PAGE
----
Dr Neil Martin BSc, MSc, PhD
Lecturer in Cellular & Molecular Biology
Neil has a first-class honours degree in Exercise Physiology and MSc in Sport and Exercise Nutrition. After completing his MSc, Neil undertook a PhD with Professor Mark Lewis, where he explored the factors affecting the formation of 3D tissue engineered human skeletal muscle using in vitro techniques. Subsequently, Neil worked on an RCUK funded collaborative project between Loughborough University and UCL, and went on to work as a post-doctoral scientist at Loughborough University using cell culture models of skeletal muscle to understand physiological, molecular and cellular adaptation to external stimuli such as loading and nutrients. In December 2016, Neil was appointed as Lecturer in Cellular and Molecular Biology and his current research is chiefly concerned with understanding how cellular stresses effect muscle size in ageing and metabolic diseases.
Neil’s current research is focussed on skeletal muscle ageing, and the role of the mTORC1 pathway in its regulation. Neil uses an integrative research approach, and through internal and external collaborations uses human and cell culture studies to investigate how skeletal muscle size and quality is attenuated as we age. Neil also continues to contribute to ongoing work within the department developing engineered skeletal muscle, and works along side human physiologists and nutritionists to explore cell and molecular changes associated with exercise and diet.
- Physiological Society
- European College of Sports Medicine
- Tissue and Cell Engineering Society
- Society for Endocrinology
- British Society for Research on Ageing
- Journal of Tissue Engineering
- Ferguson RA, Hunt JEA, Lewis MP, Martin NRW, Player D, Stangier C, Taylor CW, Turner MC (2017) ‘The acute angiogenic signalling response to low load resistance exercise with blood flow restriction’European Journal of Sports Sciences
- Martin NRW, Turner MC, Farrington R, Player DJ, Lewis MP (2017)‘Leucine elicits myotube hypertrophy and enhances maximal contractile force in tissue engineered skeletal muscle in vitro’ Journal of Cellular Physiology 232(10): 2788-2797.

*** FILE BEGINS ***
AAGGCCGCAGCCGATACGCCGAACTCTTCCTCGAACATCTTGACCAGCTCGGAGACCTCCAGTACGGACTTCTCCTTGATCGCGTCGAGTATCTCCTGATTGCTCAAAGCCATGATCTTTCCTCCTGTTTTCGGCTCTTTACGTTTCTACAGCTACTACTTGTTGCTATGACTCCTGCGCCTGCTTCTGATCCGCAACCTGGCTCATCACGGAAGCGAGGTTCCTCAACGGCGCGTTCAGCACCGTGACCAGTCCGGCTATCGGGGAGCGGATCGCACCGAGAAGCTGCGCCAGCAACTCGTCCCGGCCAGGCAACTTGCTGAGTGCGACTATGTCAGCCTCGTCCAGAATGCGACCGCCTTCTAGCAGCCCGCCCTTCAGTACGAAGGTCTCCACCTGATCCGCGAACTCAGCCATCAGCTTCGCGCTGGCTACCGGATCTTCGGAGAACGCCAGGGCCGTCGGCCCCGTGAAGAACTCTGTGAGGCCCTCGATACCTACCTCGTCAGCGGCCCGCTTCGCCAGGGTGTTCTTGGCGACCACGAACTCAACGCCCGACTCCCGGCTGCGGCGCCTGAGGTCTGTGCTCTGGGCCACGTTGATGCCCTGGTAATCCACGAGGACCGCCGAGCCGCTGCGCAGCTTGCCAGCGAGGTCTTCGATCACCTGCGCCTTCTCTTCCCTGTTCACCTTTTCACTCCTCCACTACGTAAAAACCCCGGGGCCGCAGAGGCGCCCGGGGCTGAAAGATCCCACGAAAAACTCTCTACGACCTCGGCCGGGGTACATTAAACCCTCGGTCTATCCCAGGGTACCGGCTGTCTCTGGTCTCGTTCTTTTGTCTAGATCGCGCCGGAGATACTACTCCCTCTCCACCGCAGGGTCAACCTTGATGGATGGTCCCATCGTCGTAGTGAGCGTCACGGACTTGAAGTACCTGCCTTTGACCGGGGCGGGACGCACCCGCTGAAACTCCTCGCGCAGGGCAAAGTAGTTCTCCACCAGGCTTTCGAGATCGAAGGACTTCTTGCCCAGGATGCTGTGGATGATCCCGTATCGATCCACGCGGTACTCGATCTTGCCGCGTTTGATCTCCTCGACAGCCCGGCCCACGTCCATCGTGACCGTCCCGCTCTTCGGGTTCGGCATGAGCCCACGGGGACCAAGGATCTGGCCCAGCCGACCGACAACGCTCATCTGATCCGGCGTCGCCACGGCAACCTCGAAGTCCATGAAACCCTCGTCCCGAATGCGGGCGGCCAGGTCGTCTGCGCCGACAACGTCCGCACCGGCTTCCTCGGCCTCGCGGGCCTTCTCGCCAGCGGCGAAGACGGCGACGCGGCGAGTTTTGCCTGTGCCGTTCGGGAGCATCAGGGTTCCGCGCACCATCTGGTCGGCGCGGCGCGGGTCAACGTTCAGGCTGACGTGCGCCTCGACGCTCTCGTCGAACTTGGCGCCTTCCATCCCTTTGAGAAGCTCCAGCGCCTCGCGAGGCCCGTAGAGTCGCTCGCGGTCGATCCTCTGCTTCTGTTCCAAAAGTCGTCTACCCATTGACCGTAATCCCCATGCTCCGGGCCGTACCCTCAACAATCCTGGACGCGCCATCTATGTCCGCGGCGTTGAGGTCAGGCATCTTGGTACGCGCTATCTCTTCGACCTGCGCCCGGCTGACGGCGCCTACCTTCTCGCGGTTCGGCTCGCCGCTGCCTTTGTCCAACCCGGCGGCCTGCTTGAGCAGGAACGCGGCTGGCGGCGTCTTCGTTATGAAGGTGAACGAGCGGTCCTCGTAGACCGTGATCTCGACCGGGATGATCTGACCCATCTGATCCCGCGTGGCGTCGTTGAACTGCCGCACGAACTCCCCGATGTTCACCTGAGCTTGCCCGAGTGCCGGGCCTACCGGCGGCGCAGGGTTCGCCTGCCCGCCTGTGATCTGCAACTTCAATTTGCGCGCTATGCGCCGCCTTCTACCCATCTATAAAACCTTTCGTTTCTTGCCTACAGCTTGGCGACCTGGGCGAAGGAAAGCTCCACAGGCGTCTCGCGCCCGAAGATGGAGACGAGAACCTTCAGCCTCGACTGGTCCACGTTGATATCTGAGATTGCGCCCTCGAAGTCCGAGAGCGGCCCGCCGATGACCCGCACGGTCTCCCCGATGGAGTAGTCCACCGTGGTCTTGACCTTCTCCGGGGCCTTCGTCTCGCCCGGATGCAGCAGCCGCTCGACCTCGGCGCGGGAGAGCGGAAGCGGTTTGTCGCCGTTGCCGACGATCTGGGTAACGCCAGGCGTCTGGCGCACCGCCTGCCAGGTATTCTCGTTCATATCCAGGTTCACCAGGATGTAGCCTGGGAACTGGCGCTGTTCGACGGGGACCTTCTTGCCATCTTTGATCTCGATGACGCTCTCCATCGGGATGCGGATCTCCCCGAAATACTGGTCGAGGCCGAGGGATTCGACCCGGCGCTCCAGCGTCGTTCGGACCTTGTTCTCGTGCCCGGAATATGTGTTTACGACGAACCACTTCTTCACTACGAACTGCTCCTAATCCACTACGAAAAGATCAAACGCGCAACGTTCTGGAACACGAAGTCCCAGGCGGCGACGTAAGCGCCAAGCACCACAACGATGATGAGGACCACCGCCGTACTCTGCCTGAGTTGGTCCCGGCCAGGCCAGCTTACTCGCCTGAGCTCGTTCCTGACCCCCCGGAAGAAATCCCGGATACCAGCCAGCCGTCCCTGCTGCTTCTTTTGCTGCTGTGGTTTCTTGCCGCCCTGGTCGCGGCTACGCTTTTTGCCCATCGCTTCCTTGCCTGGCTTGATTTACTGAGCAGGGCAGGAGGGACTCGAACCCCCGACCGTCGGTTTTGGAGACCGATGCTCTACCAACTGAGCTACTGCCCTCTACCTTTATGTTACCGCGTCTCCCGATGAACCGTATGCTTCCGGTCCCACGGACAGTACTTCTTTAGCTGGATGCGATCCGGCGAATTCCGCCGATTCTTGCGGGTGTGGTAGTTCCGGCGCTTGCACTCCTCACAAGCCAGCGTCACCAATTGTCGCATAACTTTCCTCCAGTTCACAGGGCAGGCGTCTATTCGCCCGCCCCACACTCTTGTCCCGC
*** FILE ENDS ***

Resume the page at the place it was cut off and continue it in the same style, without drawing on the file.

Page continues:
- Martin NRW, Aguilar-Agon K, Robinson GP, Player DP, Turner MC, Myers SD, Lewis MP (2017) ‘Hypoxia impairs muscle function and myotube size in tissue engineered skeletal muscle’ Journal of Cellular Biochemistry doi: 10.1002/jcb.25982
- Kasper AM, Turner D, MartinNRW, Sharples AP (2017) ‘Mimicking exercise in three-dimensional bioengineered skeletal muscle to investigate cellular and molecular mechanisms of physiological adaptation’ Journal of Cellular Physiology 202(3-4): 143-158.
- Taylor CW, Ingham SA, Hunt JE, Martin NRW, Pringle JS, Ferguson RA (2016) ‘Exercise duration-matched interval and continuous sprint cycling induce similar increases in AMPK phosphorylation, PGC-1α and VEGF mRNA expression in trained individuals’ European Journal of Applied Physiology 116 (8): 1445-54.
- Martin NRW, Passey SL, Player DJ, Mudera V, Baar K, Greensmith L, Lewis MP (2015) ‘Neuromuscular junction formation in tissue engineered skeletal muscle augments contractile function and improves cytoskeletal organisation’ Tissue Engineering 21 (19-20): DOI: 10.1089/ten.tea.2015.0146
- Martin NRW, Passey SL, Player DJ, Khodabukus A, Ferguson, RA, Sharples AP, Mudera V, Baar K, Lewis MP (2013) ‘Factors affecting the structure and maturation of human tissue engineered skeletal muscle’ Biomaterials 34: 5759-5765.
- Sharples AP, Player DJ, Martin NRW, Mudera V, Stewart CE, Lewis MP (2012) ‘Modelling in vivo skeletal muscle ageing in vitro using three-dimensional bioengineered constructs’ Aging Cell 11(6): 986-995.